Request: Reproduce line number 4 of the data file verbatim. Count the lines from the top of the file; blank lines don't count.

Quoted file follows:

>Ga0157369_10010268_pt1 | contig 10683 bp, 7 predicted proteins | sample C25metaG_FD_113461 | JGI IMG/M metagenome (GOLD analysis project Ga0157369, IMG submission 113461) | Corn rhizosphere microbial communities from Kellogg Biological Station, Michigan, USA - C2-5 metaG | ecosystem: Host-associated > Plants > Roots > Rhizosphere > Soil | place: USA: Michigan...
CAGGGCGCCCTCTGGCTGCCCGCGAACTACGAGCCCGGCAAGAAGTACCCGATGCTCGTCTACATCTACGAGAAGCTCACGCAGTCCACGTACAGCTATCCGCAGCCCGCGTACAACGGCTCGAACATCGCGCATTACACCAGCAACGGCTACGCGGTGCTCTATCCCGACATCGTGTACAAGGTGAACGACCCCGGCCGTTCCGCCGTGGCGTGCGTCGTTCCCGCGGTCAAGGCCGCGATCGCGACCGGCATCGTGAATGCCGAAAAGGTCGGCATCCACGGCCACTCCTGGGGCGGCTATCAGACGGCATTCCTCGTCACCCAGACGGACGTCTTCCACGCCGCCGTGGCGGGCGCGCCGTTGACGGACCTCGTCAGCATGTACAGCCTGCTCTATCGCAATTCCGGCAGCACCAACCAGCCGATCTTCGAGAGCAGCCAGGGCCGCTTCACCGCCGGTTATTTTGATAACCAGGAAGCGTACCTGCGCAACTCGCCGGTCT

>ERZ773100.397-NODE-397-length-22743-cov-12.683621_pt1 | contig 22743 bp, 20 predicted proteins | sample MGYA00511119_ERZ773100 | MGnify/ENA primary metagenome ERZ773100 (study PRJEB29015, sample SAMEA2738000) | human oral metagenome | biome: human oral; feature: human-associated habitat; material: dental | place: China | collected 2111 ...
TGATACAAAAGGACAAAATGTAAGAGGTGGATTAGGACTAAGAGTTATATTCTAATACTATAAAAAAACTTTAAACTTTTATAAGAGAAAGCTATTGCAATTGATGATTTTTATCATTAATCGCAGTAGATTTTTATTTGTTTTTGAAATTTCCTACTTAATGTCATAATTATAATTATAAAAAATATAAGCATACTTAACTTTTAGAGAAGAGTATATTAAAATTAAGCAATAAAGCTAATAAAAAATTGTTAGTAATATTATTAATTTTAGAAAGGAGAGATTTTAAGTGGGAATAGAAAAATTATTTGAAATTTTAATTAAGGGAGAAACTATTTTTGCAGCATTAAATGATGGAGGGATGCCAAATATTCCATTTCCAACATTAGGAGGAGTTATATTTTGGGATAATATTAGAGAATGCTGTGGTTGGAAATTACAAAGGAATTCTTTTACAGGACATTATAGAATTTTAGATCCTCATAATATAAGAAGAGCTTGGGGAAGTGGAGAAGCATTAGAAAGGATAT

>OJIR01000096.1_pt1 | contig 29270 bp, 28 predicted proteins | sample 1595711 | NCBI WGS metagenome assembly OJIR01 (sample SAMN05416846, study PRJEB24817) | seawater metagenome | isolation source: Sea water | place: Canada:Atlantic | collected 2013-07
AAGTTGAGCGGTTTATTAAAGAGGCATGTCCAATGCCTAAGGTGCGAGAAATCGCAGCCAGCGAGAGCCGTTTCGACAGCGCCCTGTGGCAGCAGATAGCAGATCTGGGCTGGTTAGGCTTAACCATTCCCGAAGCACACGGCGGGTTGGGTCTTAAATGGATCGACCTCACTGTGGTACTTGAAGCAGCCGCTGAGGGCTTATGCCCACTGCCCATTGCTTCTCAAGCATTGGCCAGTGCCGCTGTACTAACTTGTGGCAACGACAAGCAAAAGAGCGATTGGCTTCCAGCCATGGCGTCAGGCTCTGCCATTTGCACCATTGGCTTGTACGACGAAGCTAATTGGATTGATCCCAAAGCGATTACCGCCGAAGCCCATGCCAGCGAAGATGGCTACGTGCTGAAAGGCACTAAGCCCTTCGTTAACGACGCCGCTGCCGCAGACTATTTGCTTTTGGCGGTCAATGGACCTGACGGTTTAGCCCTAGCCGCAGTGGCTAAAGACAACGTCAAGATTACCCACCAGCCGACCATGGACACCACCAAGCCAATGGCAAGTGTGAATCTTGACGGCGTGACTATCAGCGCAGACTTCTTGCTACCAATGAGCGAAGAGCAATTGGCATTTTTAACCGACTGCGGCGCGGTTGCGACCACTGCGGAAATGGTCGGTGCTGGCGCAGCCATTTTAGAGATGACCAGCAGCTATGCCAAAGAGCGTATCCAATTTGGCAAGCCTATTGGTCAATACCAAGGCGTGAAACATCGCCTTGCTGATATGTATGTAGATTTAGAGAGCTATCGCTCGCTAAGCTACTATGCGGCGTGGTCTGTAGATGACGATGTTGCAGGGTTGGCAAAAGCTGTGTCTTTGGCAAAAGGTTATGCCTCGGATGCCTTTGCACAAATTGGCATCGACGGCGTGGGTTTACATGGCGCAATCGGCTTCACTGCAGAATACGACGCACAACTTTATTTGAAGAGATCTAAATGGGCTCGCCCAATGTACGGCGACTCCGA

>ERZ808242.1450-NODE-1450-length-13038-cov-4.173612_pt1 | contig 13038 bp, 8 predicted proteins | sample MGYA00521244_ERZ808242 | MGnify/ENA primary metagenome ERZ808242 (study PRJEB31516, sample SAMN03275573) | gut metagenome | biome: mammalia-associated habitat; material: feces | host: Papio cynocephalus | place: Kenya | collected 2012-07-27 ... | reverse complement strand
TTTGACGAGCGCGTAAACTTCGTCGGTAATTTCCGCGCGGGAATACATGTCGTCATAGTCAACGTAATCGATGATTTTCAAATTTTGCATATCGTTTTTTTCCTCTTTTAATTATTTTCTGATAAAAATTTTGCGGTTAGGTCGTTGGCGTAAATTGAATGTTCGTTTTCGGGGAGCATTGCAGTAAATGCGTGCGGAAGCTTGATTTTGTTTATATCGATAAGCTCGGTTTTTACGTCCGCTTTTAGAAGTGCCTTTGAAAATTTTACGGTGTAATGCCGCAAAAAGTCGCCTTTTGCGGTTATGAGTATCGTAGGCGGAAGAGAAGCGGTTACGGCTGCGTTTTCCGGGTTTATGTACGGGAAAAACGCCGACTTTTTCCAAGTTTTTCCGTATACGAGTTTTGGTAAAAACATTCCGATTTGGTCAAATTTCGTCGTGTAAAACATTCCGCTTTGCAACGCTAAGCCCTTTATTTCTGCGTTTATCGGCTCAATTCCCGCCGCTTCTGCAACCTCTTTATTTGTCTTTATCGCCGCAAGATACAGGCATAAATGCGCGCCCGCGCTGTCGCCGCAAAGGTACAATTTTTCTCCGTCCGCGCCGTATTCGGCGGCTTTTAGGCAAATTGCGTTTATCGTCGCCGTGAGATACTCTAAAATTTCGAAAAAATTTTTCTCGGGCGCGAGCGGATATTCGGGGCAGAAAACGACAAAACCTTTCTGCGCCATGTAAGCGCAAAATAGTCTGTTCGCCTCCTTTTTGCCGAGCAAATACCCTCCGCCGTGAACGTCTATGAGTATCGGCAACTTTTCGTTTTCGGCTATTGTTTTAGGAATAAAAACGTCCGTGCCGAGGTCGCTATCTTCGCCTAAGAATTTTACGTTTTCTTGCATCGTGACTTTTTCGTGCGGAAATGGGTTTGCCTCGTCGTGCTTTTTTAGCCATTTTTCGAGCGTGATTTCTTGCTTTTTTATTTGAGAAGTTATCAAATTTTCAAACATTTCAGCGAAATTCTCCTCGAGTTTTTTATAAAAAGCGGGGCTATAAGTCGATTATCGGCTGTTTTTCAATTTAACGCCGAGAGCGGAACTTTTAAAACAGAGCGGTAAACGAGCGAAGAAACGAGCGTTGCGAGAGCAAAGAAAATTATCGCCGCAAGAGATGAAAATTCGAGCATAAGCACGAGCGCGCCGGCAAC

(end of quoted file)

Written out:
TGATACAAAAGGACAAAATGTAAGAGGTGGATTAGGACTAAGAGTTATATTCTAATACTATAAAAAAACTTTAAACTTTTATAAGAGAAAGCTATTGCAATTGATGATTTTTATCATTAATCGCAGTAGATTTTTATTTGTTTTTGAAATTTCCTACTTAATGTCATAATTATAATTATAAAAAATATAAGCATACTTAACTTTTAGAGAAGAGTATATTAAAATTAAGCAATAAAGCTAATAAAAAATTGTTAGTAATATTATTAATTTTAGAAAGGAGAGATTTTAAGTGGGAATAGAAAAATTATTTGAAATTTTAATTAAGGGAGAAACTATTTTTGCAGCATTAAATGATGGAGGGATGCCAAATATTCCATTTCCAACATTAGGAGGAGTTATATTTTGGGATAATATTAGAGAATGCTGTGGTTGGAAATTACAAAGGAATTCTTTTACAGGACATTATAGAATTTTAGATCCTCATAATATAAGAAGAGCTTGGGGAAGTGGAGAAGCATTAGAAAGGATAT